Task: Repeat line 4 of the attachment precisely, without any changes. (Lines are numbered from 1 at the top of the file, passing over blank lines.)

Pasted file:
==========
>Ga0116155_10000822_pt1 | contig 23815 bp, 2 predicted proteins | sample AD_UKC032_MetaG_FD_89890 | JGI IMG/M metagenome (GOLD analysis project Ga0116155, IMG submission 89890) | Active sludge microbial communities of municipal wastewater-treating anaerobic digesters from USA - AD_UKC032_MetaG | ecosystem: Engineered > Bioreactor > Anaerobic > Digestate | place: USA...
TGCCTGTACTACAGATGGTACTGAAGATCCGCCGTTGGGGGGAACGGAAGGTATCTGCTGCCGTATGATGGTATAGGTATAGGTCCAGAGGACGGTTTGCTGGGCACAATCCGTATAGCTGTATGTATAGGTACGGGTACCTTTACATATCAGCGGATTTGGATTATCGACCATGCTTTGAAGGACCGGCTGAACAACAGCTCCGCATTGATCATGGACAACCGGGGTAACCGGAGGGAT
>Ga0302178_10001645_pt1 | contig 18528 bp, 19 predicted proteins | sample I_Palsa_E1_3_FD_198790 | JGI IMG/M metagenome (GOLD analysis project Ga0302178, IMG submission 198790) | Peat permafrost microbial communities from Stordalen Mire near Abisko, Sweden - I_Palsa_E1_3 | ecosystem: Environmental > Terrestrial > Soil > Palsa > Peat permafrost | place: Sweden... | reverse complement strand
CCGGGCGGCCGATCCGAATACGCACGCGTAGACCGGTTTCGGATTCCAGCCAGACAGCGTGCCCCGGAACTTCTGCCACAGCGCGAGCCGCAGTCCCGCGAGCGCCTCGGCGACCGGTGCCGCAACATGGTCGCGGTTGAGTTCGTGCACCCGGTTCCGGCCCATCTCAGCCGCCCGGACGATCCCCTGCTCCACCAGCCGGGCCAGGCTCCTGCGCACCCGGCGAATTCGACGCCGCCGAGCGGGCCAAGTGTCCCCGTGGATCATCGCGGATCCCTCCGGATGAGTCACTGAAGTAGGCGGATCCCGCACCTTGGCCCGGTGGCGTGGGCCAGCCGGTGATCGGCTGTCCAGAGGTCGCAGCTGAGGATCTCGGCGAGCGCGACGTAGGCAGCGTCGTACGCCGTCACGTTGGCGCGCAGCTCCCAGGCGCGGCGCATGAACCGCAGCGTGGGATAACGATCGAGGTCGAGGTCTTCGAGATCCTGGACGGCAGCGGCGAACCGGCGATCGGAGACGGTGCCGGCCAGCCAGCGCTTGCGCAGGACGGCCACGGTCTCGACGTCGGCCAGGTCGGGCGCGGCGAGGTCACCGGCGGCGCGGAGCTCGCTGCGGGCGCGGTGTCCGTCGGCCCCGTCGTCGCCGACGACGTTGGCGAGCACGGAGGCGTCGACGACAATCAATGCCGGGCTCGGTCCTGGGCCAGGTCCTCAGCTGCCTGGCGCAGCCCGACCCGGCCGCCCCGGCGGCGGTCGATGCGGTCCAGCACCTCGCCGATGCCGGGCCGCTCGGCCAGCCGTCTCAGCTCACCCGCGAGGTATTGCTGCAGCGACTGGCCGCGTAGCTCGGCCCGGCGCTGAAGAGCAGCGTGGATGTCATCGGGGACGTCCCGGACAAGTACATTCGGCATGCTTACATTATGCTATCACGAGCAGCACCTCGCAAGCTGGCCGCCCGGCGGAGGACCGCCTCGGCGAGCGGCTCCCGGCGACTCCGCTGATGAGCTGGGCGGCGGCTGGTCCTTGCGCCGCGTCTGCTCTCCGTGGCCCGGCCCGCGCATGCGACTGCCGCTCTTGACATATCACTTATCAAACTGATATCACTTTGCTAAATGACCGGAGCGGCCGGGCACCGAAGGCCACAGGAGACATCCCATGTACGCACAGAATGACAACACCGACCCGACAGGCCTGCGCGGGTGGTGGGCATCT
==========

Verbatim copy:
CCGGGCGGCCGATCCGAATACGCACGCGTAGACCGGTTTCGGATTCCAGCCAGACAGCGTGCCCCGGAACTTCTGCCACAGCGCGAGCCGCAGTCCCGCGAGCGCCTCGGCGACCGGTGCCGCAACATGGTCGCGGTTGAGTTCGTGCACCCGGTTCCGGCCCATCTCAGCCGCCCGGACGATCCCCTGCTCCACCAGCCGGGCCAGGCTCCTGCGCACCCGGCGAATTCGACGCCGCCGAGCGGGCCAAGTGTCCCCGTGGATCATCGCGGATCCCTCCGGATGAGTCACTGAAGTAGGCGGATCCCGCACCTTGGCCCGGTGGCGTGGGCCAGCCGGTGATCGGCTGTCCAGAGGTCGCAGCTGAGGATCTCGGCGAGCGCGACGTAGGCAGCGTCGTACGCCGTCACGTTGGCGCGCAGCTCCCAGGCGCGGCGCATGAACCGCAGCGTGGGATAACGATCGAGGTCGAGGTCTTCGAGATCCTGGACGGCAGCGGCGAACCGGCGATCGGAGACGGTGCCGGCCAGCCAGCGCTTGCGCAGGACGGCCACGGTCTCGACGTCGGCCAGGTCGGGCGCGGCGAGGTCACCGGCGGCGCGGAGCTCGCTGCGGGCGCGGTGTCCGTCGGCCCCGTCGTCGCCGACGACGTTGGCGAGCACGGAGGCGTCGACGACAATCAATGCCGGGCTCGGTCCTGGGCCAGGTCCTCAGCTGCCTGGCGCAGCCCGACCCGGCCGCCCCGGCGGCGGTCGATGCGGTCCAGCACCTCGCCGATGCCGGGCCGCTCGGCCAGCCGTCTCAGCTCACCCGCGAGGTATTGCTGCAGCGACTGGCCGCGTAGCTCGGCCCGGCGCTGAAGAGCAGCGTGGATGTCATCGGGGACGTCCCGGACAAGTACATTCGGCATGCTTACATTATGCTATCACGAGCAGCACCTCGCAAGCTGGCCGCCCGGCGGAGGACCGCCTCGGCGAGCGGCTCCCGGCGACTCCGCTGATGAGCTGGGCGGCGGCTGGTCCTTGCGCCGCGTCTGCTCTCCGTGGCCCGGCCCGCGCATGCGACTGCCGCTCTTGACATATCACTTATCAAACTGATATCACTTTGCTAAATGACCGGAGCGGCCGGGCACCGAAGGCCACAGGAGACATCCCATGTACGCACAGAATGACAACACCGACCCGACAGGCCTGCGCGGGTGGTGGGCATCT